2017 Trek Stache 7 29+
Trek Stache 7
I've been grunting, pumping and pedaling around Kamloops' Pineview trail network for some thirty minutes with a giant grin on my face. It rained heavily the day before and trail conditions are simply amazing. Dry and pavement fast but with absolutely all the traction.
I can do no wrong on Trek's Stache 7, the SRAM GX-equipped aluminum version of their 29+ hardtail platform. It's easy enough to keep the big hoops and massive meat spinning quickly through the rolling terrain. The house sourced Bontrager Chupacabra tires roll like big XC rubber, offer a significant degree of comfort and they are gripping everywhere. This bike is ridiculously fun.
As the trails dry out and my descents in the 'Loops get steeper and steeper the Stache is much less at home. The stress lines on my forehead grow exponentially. I'm hard on the brakes trying to slow the steam roller down to make the next fast corner in a world where speed is the number one technical feature.
In the manky and janky environment of my home trails, the stop-and-go-just-try-to-flow terrain often proves to be a handful for the Trek. It pedals smoothly across roots and rocks in a most un-hardtail like way. It screams down hills with an uncomfortable amount of momentum coming into steep turns.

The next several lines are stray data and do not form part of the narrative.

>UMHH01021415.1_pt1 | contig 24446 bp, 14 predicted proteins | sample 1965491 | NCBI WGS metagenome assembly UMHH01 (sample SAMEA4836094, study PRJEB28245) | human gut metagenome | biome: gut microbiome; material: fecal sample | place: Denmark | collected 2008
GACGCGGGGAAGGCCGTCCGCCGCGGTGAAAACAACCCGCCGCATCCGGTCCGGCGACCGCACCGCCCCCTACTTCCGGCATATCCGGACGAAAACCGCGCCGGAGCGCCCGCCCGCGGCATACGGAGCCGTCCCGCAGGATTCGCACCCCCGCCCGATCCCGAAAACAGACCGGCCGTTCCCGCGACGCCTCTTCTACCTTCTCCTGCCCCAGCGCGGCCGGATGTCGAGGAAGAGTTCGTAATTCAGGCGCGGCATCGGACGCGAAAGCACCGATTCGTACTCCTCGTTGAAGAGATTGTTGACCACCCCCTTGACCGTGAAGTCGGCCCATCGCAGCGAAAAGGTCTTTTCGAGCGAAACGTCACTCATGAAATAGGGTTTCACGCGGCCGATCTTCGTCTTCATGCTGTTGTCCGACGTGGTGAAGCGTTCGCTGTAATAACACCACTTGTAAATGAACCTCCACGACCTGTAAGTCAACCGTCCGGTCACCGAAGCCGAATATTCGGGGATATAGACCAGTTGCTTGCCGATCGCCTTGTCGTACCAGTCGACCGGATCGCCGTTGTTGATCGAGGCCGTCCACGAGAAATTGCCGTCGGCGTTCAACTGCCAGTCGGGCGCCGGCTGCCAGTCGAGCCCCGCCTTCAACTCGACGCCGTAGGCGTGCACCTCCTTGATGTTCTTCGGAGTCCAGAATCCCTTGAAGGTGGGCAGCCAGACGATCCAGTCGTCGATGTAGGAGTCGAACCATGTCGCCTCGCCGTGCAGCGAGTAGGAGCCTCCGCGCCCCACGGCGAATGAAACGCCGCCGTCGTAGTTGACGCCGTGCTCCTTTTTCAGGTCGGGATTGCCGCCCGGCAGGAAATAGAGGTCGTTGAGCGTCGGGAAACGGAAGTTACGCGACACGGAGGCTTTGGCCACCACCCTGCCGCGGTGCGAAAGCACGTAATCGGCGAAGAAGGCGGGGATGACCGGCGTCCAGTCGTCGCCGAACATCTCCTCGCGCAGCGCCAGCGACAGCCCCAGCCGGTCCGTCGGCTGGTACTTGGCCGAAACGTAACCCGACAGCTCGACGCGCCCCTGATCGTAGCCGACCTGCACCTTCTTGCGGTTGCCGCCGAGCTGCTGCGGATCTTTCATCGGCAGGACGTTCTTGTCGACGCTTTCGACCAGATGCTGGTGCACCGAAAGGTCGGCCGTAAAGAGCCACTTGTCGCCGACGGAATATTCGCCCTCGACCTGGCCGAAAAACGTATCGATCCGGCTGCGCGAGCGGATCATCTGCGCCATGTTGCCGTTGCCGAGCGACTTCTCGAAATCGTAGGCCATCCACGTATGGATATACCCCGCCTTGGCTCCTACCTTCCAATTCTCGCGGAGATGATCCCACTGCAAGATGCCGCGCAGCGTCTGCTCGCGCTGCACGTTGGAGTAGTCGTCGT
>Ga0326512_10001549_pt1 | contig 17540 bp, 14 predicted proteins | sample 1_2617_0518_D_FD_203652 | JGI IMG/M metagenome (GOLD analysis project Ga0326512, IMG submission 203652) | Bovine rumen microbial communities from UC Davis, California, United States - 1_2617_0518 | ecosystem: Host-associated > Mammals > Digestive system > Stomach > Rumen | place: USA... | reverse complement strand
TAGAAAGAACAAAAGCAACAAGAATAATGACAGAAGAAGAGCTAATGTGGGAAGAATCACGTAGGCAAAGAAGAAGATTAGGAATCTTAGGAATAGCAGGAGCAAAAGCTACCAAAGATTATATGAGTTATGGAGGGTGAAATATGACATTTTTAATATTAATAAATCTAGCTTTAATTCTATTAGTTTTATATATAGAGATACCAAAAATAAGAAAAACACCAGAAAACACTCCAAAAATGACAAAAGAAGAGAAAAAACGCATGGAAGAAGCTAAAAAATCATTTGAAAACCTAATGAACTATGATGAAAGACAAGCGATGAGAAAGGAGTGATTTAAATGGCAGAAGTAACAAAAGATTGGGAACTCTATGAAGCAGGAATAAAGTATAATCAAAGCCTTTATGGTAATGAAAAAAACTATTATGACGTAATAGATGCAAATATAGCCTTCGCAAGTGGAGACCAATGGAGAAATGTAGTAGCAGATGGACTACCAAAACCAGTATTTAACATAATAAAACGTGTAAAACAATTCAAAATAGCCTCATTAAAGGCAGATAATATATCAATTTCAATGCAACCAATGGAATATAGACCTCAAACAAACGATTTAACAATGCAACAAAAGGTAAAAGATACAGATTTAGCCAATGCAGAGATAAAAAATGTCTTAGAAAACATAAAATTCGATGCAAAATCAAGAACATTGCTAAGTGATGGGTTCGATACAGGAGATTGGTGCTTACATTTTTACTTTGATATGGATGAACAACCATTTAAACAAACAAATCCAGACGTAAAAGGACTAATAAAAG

I quickly discovered that where the Stache shines it is a brilliant package. While that's a very broad selection of trails, it certainly isn't everywhere.
The Stache Package
I've been running a 29+ tire on the front of one of my own bikes for months - a 29 x 3" Minion DHF 3c to be specific - and it is a very different experience from riding the Stache. Where the Minion rolls slowly and provides gobs of traction in all situations along with an element of comfort, the Bontrager Chupacabra tires roll deceptively quickly for their size. The Stache simply rolls along like nothing I've ridden.
After much debate about simply swapping the front tire out, and then installing the Huck Norris inserts in the Bontrager rubber, I came to an epiphany about the Stache that made me appreciate the bike more fully.
The head tube angle, at 68.4°, could certainly be much slacker. I could mount up more aggressive rubber. I could go for a more powerful front brake. I could also ride a full suspension 'Enduro' bike. The Stache is a package of complementary components perfectly suited to a broad variety of mile-munching single track riding. It's a great bike riding through technical terrain as long as it's the not-too-steep off-the-brakes variety and that represents a lot of places I've ridden.
Normally I would wax ad nauseam about the details I'd change about a bike to better suit where I live but I don't feel it's relevant in this case. I've set out to review the Stache in the conditions where it excels.